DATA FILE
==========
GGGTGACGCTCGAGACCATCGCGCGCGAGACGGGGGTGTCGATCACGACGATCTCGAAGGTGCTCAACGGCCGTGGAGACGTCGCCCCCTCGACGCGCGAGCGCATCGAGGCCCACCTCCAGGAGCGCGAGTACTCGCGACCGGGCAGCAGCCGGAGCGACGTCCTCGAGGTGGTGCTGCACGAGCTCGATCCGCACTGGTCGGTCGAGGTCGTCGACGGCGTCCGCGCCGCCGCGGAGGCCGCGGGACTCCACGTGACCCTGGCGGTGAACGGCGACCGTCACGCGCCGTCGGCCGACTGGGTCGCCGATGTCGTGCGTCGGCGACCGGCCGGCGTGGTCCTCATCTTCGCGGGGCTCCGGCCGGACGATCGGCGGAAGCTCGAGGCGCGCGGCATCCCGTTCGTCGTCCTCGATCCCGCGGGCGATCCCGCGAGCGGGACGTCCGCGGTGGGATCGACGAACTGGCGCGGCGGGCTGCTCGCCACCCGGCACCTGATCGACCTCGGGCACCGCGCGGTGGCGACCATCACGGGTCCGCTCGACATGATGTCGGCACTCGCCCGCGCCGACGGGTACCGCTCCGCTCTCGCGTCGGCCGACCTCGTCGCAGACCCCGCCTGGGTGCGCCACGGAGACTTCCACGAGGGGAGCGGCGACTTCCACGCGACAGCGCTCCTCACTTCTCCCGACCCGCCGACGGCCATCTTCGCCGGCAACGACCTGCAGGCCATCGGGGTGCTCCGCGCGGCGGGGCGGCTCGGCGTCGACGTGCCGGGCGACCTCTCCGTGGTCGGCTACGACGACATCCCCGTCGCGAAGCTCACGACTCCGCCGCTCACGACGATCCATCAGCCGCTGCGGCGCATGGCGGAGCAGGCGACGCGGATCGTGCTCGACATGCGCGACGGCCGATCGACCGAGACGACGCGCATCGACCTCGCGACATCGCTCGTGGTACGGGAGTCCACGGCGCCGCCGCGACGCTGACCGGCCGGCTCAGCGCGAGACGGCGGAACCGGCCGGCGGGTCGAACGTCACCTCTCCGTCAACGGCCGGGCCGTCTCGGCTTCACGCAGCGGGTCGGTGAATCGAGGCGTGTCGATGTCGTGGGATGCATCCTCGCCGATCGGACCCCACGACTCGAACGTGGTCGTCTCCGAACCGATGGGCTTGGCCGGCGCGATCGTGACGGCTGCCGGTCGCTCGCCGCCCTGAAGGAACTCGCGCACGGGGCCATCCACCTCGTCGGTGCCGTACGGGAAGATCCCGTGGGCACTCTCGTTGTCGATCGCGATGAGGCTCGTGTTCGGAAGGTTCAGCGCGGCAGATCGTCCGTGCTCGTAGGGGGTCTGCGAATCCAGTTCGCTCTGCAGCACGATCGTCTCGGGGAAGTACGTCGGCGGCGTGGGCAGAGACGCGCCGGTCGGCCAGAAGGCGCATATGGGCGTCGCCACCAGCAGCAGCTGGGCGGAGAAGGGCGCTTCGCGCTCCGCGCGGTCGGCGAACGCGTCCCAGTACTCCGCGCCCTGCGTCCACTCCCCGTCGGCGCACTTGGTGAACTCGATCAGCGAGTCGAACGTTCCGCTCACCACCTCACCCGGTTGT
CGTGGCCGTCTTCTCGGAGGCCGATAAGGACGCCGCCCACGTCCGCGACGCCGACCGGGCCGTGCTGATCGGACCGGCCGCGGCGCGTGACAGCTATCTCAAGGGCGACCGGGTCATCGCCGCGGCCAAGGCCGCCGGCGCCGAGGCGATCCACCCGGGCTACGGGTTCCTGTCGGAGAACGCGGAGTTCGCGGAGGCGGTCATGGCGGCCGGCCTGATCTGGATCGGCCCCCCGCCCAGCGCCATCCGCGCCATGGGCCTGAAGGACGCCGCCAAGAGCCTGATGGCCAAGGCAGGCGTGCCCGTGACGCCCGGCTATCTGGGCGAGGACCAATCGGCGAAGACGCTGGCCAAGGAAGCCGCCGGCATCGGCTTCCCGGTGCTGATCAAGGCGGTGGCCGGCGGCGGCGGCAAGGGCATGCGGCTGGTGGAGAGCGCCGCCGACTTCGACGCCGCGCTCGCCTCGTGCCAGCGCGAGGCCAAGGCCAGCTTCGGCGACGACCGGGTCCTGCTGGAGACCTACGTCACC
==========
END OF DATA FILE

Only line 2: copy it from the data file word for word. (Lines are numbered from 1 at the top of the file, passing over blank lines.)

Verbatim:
CGTGGCCGTCTTCTCGGAGGCCGATAAGGACGCCGCCCACGTCCGCGACGCCGACCGGGCCGTGCTGATCGGACCGGCCGCGGCGCGTGACAGCTATCTCAAGGGCGACCGGGTCATCGCCGCGGCCAAGGCCGCCGGCGCCGAGGCGATCCACCCGGGCTACGGGTTCCTGTCGGAGAACGCGGAGTTCGCGGAGGCGGTCATGGCGGCCGGCCTGATCTGGATCGGCCCCCCGCCCAGCGCCATCCGCGCCATGGGCCTGAAGGACGCCGCCAAGAGCCTGATGGCCAAGGCAGGCGTGCCCGTGACGCCCGGCTATCTGGGCGAGGACCAATCGGCGAAGACGCTGGCCAAGGAAGCCGCCGGCATCGGCTTCCCGGTGCTGATCAAGGCGGTGGCCGGCGGCGGCGGCAAGGGCATGCGGCTGGTGGAGAGCGCCGCCGACTTCGACGCCGCGCTCGCCTCGTGCCAGCGCGAGGCCAAGGCCAGCTTCGGCGACGACCGGGTCCTGCTGGAGACCTACGTCACC